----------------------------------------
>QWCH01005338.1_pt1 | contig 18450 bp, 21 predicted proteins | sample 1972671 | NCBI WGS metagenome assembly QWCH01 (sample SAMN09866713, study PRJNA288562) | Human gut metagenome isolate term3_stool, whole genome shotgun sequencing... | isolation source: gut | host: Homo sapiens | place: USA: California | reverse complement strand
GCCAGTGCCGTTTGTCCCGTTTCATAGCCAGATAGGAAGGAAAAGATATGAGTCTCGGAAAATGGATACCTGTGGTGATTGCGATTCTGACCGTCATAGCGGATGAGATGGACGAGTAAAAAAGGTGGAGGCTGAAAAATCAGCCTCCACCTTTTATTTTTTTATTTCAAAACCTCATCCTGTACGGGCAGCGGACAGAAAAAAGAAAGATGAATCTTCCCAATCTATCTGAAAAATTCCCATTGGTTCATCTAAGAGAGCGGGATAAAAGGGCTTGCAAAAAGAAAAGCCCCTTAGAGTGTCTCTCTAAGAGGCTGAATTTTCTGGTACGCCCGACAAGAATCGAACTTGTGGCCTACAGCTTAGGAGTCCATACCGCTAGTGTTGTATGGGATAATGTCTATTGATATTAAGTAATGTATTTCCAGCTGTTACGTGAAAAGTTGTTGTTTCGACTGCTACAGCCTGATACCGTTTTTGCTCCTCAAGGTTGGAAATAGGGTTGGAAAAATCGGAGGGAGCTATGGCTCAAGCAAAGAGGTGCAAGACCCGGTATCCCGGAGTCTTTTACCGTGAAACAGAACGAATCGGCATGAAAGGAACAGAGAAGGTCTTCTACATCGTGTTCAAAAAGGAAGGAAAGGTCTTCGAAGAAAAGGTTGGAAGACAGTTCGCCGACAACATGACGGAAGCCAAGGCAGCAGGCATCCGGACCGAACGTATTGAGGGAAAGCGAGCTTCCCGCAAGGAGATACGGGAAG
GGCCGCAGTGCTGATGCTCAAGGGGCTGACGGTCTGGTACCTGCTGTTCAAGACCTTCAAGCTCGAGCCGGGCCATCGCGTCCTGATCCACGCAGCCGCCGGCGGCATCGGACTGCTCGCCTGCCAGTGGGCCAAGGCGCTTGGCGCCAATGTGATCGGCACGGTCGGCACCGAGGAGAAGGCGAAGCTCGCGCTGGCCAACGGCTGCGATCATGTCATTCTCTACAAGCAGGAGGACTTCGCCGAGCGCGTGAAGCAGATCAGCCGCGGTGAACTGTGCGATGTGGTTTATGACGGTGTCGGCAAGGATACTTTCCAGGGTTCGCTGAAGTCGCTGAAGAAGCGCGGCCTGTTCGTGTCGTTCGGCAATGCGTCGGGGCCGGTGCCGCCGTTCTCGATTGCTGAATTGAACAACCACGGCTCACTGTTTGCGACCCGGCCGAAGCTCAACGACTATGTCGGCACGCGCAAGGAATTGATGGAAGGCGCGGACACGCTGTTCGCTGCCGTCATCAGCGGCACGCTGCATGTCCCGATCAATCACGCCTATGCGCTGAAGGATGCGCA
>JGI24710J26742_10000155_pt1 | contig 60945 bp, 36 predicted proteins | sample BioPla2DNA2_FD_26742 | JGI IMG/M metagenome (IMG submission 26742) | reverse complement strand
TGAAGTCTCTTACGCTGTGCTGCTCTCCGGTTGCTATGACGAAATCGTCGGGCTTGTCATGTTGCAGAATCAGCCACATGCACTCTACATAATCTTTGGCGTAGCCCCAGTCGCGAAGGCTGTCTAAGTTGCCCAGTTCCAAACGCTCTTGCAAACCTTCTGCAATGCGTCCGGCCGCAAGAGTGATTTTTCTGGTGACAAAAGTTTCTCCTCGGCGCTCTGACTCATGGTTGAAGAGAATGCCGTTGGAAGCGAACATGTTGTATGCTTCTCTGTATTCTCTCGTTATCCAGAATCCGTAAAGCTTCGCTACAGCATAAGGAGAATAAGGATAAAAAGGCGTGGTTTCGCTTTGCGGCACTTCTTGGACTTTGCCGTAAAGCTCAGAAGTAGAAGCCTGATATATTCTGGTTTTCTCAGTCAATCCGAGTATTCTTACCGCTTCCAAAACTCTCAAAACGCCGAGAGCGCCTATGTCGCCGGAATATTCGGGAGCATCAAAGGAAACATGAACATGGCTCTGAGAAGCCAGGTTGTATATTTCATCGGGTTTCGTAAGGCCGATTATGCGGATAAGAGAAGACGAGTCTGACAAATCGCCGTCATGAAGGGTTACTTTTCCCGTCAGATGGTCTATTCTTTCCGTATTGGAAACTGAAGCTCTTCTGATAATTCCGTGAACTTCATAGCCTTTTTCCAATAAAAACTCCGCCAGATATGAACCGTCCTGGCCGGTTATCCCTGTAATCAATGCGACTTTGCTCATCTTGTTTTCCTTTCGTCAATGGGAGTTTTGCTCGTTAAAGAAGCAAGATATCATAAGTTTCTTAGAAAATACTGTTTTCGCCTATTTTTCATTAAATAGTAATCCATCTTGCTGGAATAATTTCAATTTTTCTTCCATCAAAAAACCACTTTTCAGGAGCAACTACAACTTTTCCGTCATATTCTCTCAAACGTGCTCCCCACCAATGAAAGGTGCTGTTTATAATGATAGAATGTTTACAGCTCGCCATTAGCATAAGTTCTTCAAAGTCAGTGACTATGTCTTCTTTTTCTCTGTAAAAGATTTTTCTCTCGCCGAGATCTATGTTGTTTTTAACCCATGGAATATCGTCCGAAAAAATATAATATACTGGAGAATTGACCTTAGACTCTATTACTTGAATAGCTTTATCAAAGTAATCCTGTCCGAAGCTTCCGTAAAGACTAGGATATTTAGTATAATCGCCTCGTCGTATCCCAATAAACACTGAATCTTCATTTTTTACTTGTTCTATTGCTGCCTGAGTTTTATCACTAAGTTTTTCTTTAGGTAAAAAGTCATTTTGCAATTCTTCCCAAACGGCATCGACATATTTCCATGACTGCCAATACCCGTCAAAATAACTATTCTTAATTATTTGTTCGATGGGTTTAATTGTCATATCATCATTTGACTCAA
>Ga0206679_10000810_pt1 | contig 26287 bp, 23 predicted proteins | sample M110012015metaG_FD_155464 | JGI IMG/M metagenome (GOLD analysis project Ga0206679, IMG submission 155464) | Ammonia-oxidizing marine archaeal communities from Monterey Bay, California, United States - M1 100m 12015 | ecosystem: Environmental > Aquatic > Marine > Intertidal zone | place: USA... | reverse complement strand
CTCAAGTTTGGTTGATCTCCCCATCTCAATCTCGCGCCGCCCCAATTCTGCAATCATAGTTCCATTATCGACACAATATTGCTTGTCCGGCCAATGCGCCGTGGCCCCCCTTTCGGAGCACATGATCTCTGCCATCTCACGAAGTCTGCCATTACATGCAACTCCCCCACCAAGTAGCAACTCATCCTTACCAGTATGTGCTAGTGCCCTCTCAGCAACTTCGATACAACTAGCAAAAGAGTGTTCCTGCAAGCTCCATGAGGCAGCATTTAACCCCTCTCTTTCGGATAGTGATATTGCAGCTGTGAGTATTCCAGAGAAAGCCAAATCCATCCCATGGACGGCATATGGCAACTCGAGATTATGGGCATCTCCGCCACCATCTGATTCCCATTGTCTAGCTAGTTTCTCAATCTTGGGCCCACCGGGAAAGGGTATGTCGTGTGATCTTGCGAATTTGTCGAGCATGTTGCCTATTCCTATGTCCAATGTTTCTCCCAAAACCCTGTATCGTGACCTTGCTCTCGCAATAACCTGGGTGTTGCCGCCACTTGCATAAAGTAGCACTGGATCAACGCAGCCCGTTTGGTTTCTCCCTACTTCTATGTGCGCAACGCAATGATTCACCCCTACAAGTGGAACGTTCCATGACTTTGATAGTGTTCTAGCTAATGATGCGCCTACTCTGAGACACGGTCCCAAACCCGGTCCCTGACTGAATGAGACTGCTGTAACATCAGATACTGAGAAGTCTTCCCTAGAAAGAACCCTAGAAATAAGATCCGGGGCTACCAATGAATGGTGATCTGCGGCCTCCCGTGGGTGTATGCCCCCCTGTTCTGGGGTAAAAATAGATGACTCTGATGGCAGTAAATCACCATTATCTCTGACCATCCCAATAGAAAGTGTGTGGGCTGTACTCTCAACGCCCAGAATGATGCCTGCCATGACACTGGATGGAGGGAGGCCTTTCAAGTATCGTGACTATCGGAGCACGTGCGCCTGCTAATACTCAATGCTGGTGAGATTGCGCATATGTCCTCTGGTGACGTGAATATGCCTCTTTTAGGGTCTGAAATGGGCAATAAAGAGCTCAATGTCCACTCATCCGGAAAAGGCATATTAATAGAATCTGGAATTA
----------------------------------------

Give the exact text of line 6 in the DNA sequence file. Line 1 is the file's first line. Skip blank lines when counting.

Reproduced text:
>Ga0206679_10000810_pt1 | contig 26287 bp, 23 predicted proteins | sample M110012015metaG_FD_155464 | JGI IMG/M metagenome (GOLD analysis project Ga0206679, IMG submission 155464) | Ammonia-oxidizing marine archaeal communities from Monterey Bay, California, United States - M1 100m 12015 | ecosystem: Environmental > Aquatic > Marine > Intertidal zone | place: USA... | reverse complement strand